Other Free Encyclopedias » Animal Life Resource » Fish and Other Cold-Blooded Vertebrates » Dragonfishes and Relatives: Stomiiformes - Physical Characteristics, Behavior And Reproduction, Dragonfishes, Their Relatives, And People, Viperfish (chauliodus Sloani): Species Accounts - GEOGRAPHIC RANGE, HABITAT, DIET, CONSERVATION STATUS

Dragonfishes and Relatives: Stomiiformes - Rat-trap Fish (malacosteus Niger): Species Accounts

light red deep organs

Physical characteristics: Rat-trap fish are about 10 inches (25 centimeters) long. They are blunt on the ends, and the dorsal fin and anal (AY-nuhl) fin, or the fin along the midline of the belly, are well back near the tail fin. The body is solid black. The lower jaw is much longer than the skull and holds four pairs of large fangs. The mouths of these fish have no floor. The light organs on the body are very small. The eyes are large, and there is a large, deep-red light organ under each eye. There is no chin barbel.


Geographic range: Rat-trap fish live all over the world.


Habitat: Rat-trap fish live in the middle and deep parts of the open ocean day and night.


Diet: Rat-trap fish mainly eat small crustaceans but sometimes eat fish and shrimp.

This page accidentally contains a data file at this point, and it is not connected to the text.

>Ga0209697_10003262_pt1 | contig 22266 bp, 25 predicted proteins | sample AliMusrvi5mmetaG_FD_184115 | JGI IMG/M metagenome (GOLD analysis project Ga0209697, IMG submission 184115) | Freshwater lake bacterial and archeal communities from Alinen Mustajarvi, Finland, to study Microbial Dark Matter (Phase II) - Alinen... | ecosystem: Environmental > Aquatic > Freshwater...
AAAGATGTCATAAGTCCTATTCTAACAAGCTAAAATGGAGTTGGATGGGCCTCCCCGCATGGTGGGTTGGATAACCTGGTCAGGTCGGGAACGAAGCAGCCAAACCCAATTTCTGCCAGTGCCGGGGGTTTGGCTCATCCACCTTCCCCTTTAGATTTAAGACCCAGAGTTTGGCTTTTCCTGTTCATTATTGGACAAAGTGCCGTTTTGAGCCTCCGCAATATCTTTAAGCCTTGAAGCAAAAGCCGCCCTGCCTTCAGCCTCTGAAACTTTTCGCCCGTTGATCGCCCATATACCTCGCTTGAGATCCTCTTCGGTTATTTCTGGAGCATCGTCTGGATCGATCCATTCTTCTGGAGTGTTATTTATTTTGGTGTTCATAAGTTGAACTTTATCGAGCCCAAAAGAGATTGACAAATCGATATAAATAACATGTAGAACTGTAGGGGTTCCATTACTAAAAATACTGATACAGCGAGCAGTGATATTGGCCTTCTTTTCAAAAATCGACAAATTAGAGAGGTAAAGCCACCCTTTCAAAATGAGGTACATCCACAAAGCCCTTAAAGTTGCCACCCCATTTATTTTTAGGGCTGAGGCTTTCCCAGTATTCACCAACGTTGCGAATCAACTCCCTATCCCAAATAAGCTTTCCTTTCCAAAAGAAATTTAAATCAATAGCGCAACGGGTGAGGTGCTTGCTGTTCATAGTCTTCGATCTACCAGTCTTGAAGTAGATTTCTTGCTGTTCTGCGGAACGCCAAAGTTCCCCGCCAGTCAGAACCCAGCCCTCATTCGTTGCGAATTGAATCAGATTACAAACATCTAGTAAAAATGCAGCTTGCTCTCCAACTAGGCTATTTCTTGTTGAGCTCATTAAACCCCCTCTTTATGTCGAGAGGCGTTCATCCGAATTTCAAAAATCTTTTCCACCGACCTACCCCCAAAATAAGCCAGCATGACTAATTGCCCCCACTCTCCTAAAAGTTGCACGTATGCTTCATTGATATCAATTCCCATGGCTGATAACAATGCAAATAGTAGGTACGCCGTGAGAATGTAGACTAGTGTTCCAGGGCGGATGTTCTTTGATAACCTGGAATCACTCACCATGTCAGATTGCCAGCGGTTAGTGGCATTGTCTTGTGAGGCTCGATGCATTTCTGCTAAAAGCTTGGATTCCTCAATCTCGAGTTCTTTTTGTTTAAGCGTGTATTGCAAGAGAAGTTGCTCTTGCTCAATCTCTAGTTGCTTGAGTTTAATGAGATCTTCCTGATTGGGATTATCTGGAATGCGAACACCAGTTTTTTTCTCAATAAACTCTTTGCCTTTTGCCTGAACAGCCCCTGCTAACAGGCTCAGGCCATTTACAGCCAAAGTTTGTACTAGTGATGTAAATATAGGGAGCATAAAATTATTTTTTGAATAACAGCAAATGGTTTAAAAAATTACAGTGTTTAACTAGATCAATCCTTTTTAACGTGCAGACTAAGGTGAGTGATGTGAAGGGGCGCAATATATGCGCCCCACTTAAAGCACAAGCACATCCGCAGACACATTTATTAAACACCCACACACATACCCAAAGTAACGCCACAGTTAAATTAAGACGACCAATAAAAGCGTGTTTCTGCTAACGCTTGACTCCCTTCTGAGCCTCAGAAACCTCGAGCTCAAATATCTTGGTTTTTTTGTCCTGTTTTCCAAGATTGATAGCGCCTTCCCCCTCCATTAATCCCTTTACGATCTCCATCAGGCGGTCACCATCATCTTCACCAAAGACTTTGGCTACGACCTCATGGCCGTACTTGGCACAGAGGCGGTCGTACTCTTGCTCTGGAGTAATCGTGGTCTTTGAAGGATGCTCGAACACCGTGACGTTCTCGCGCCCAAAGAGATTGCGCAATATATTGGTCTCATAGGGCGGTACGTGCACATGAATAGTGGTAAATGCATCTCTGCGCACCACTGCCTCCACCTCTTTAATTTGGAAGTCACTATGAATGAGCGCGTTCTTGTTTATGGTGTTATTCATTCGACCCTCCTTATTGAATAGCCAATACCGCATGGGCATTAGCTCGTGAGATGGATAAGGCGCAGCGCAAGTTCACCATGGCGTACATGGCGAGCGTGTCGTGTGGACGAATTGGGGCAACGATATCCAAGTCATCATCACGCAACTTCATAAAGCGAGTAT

Rat-trap fish can produce red light with the large light organs under their eyes. They can also see red light. (Illustration by Joseph E. Trumpey. Reproduced by permission.)

Behavior and reproduction: Rat-trap fish can produce red light with the large light organs under their eyes. They can also see red light. Because most deep-sea fishes can see only blue-green wavelengths, this ability helps rat-trap fish search for prey without being seen by predators. Scientists do not know much about the reproduction of rat-trap fish.


Rat-trap fish and people: Rat-trap fish have no commercial value, but they have been studied for medical purposes.


Conservation status: Rat-trap fish are not threatened or endangered. ∎

FOR MORE INFORMATION

Books:

Hoyt, E. Creatures of the Deep. Buffalo, NY: Firefly, 2001.

Niesen, Thomas M. The Marine Biology Coloring Book. 2nd ed. New York: HarperResource, 2000.

Web sites:

"Dragonfish." All the Sea. http://www.allthesea.com/Deep-Sea-Fish-Dragonfish.html (accessed on September 27, 2004).

"Viperfish." Environmental Literacy Council. http://www.enviroliteracy.org/subcategory.php/231.html (accessed on September 27, 2004).

[back] Dragonfishes and Relatives: Stomiiformes - Viperfish (chauliodus Sloani): Species Accounts

User Comments

Your email address will be altered so spam harvesting bots can't read it easily.
Hide my email completely instead?

Cancel or